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Groups unite as Selma march conflict is resolved

GEORGE E. CURRY | 2/20/2015, 11:58 a.m.
A very public conflict between the Bridge Crossing Jubilee Inc., the local group that has been commemorating the 1965 Selma-to-Montgomery ...
Hank Sanders NNPA

WASHINGTON (NNPA) – A very public conflict between the Bridge Crossing Jubilee Inc., the local group that has been commemorating the 1965 Selma-to-Montgomery March for more than four decades, and the largely White-run The Faith & Politics Institute, a Washington-based group that had organized competing marches in Selma and Montgomery on the weekend commemorating the 50th anniversary of “Bloody Sunday,” has been resolved with both groups agreeing to participate in a single march in Selma, a coalition of organizations has announced.

“The organizations in the unified committee will sponsor one march, the sacred Bloody Sunday re-enactment march across the Edmund Pettus Bridge on Sunday, March 8, 2015,” the 10 major organizations said in a joint press release. “No organizations in the unified committee will sponsor and or participate in any other march.”

Faith & Politics, which focuses on bringing people together to reflect on spiritual values and hold conversations across racial, religious, ideological and party lines, had announced plans to hold a march led by President Obama in Selma on Saturday, the day before the big march, and a separate march and rally on Sunday in Montgomery that would have competed directly with the annual bridge-crossing ceremonies. Rep. Johns Lewis, D-Ga., who was brutally beaten on Bloody Sunday, is closely affiliated with Faith & Politics.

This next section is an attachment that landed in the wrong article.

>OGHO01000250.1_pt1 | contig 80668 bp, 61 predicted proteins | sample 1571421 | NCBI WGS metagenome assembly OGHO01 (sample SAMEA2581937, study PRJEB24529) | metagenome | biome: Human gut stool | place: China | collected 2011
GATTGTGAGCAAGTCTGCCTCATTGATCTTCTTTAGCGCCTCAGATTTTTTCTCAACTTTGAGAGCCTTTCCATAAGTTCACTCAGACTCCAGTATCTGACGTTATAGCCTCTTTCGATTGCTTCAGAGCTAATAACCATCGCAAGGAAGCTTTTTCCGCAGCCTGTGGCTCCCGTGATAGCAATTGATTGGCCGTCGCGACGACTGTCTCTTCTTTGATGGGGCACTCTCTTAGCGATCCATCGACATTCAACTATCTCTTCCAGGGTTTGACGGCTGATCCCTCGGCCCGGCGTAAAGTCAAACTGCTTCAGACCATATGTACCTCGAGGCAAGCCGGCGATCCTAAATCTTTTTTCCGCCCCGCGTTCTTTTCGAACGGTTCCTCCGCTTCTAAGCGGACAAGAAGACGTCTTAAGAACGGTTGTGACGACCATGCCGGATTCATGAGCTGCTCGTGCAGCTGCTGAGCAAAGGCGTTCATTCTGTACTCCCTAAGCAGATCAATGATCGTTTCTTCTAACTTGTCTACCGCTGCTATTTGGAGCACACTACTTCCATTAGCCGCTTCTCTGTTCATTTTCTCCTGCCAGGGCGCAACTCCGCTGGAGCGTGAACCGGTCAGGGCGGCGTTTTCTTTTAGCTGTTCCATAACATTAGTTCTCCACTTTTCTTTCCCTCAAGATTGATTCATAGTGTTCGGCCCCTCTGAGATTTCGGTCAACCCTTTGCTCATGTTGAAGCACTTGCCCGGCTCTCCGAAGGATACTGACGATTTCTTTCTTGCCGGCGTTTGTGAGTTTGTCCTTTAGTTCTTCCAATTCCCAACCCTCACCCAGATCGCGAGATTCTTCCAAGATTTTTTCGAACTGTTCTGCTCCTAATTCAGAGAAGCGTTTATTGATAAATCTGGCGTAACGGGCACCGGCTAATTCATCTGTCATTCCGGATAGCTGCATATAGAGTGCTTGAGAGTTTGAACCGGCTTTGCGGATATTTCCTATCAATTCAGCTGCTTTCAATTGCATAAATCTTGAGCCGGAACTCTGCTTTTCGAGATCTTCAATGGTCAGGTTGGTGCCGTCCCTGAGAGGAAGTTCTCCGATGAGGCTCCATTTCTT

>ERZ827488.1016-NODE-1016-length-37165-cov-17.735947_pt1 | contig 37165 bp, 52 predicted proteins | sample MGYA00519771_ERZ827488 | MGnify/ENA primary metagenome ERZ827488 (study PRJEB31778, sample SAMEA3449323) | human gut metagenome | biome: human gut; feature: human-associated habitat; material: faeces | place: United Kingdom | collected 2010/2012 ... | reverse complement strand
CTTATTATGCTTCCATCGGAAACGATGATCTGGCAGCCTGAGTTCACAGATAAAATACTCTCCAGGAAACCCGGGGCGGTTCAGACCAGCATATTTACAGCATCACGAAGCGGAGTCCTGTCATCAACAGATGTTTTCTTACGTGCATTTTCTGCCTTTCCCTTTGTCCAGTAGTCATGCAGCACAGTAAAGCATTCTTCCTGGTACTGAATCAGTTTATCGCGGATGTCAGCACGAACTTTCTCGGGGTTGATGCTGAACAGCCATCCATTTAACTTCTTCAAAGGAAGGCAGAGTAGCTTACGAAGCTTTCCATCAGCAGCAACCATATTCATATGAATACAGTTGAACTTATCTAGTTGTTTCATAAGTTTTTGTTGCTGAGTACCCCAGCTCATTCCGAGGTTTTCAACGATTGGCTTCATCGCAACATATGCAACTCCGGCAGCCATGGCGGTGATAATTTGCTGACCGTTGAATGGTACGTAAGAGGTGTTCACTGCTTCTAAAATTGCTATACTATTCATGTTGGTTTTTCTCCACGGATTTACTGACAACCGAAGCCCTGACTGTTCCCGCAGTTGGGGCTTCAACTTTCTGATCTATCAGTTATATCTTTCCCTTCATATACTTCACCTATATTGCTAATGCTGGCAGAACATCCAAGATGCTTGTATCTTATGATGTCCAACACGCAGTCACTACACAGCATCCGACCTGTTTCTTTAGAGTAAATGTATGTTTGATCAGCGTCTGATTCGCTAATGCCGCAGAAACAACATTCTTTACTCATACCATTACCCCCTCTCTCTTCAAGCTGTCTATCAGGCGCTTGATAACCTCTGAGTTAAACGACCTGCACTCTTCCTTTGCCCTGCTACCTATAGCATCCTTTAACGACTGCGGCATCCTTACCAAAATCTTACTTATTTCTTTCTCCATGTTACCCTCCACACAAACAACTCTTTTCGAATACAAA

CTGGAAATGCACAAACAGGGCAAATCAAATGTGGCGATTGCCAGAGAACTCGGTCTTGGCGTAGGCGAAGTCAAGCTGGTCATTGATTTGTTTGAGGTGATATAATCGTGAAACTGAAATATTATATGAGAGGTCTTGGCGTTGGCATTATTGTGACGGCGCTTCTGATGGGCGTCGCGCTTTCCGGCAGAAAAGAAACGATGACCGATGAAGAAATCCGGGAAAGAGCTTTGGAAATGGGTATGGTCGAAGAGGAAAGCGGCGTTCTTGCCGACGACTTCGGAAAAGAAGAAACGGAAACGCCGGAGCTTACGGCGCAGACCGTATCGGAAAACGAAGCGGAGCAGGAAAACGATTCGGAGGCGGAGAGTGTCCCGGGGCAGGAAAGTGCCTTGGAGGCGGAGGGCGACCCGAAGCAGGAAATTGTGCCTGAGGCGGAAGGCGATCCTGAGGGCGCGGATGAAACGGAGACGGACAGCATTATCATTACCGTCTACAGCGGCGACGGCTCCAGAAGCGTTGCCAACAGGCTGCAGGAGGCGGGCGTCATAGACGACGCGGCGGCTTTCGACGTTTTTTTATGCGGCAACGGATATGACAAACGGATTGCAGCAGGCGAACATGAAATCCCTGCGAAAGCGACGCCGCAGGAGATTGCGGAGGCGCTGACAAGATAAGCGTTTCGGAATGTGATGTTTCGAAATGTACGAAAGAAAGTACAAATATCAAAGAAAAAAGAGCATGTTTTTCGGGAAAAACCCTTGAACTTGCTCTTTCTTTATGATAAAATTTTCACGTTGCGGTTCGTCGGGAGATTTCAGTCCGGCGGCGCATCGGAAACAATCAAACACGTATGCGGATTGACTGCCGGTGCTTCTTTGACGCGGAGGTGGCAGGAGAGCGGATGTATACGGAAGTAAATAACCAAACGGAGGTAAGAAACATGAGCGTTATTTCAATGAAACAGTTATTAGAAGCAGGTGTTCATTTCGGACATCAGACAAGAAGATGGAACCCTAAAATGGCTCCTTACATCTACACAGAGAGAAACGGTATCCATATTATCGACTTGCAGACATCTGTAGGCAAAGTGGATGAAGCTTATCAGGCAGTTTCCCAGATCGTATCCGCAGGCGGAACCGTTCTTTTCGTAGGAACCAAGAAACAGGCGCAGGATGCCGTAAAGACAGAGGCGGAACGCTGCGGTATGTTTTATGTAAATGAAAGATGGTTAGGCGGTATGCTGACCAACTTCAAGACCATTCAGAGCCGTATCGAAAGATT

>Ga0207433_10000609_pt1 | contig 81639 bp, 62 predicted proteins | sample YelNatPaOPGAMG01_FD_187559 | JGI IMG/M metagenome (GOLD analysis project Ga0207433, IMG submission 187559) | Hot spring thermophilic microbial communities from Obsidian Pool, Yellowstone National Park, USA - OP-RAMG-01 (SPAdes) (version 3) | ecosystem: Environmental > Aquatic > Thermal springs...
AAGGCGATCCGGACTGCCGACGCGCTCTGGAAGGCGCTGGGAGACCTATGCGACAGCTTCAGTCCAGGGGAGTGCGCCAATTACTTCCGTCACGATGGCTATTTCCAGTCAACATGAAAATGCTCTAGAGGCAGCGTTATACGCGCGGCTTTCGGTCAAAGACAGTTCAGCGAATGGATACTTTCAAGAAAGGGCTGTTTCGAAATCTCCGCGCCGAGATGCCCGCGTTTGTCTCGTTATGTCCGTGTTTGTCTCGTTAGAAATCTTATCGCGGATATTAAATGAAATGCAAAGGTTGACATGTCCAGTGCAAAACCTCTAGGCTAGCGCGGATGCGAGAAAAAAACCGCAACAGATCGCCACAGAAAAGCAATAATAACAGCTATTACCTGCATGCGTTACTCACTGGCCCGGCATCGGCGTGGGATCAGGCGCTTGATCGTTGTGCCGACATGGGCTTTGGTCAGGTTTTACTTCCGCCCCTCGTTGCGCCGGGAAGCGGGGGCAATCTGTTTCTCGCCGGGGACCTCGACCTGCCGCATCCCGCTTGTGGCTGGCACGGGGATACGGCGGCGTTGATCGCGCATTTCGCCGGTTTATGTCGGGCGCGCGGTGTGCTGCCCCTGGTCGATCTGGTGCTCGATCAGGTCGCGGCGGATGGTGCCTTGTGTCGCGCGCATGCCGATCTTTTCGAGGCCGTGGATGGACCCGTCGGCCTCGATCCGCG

In an open letter to the group, dated Feb. 11, Alabama state Sen. Hank Sanders of Selma wrote, “It appears to me that Faith & Politics has set out to not only diminish but to destroy Bloody Sunday. You not only scheduled another march on Saturday in Selma but you scheduled a march and rally in Montgomery on Sunday during the afternoon when the sacred Bloody Sunday March takes place in Selma. It would have been so simple to hold your events in Montgomery on Saturday and join the events in Selma on Sunday. However, the arrogance of power has caused you to try to diminish the sacred Bloody Sunday March and Commemoration and change history.”

After publication of Sanders’ letter, representatives from 10 organizations – including the Bridge Crossing Jubilee, the Southern Christian Leadership Conference, Rainbow PUSH, the National Action Network, The Faith & Politics Institute and the National Voting Rights Museum in Selma – came together to resolve the conflict.

The end result is that Obama will speak in Selma on Saturday, March 7, the actual anniversary of Bloody Sunday, but there will be no march in Selma that Saturday or in Montgomery on Sunday. The Faith & Politics Institute and local organizers have clashed before.

“This was not the first time I am sorry to say that the issue of who will be among those on the front lines has recently become a bone of contention. Faith and Politics has insisted that only members of the Faith and Politics delegation be on the front lines,” Sanders wrote. “We have insisted that some of the nearly 600 other individuals who were also on the Bridge on Bloody Sunday in 1965 be included. In 2013 when Vice President Biden was here, Faith and Politics wanted to allot only 30 places for survivors of Bloody Sunday with 270 places for members of their delegation, including congressional staff members. When an agreement was worked out that it would be half and half, Faith and Politics then had the Secret Service give virtually every place to members of the Faith and Politics delegation. It seems that you value status, power and money far more than you value blood, sacrifice, struggle and history.”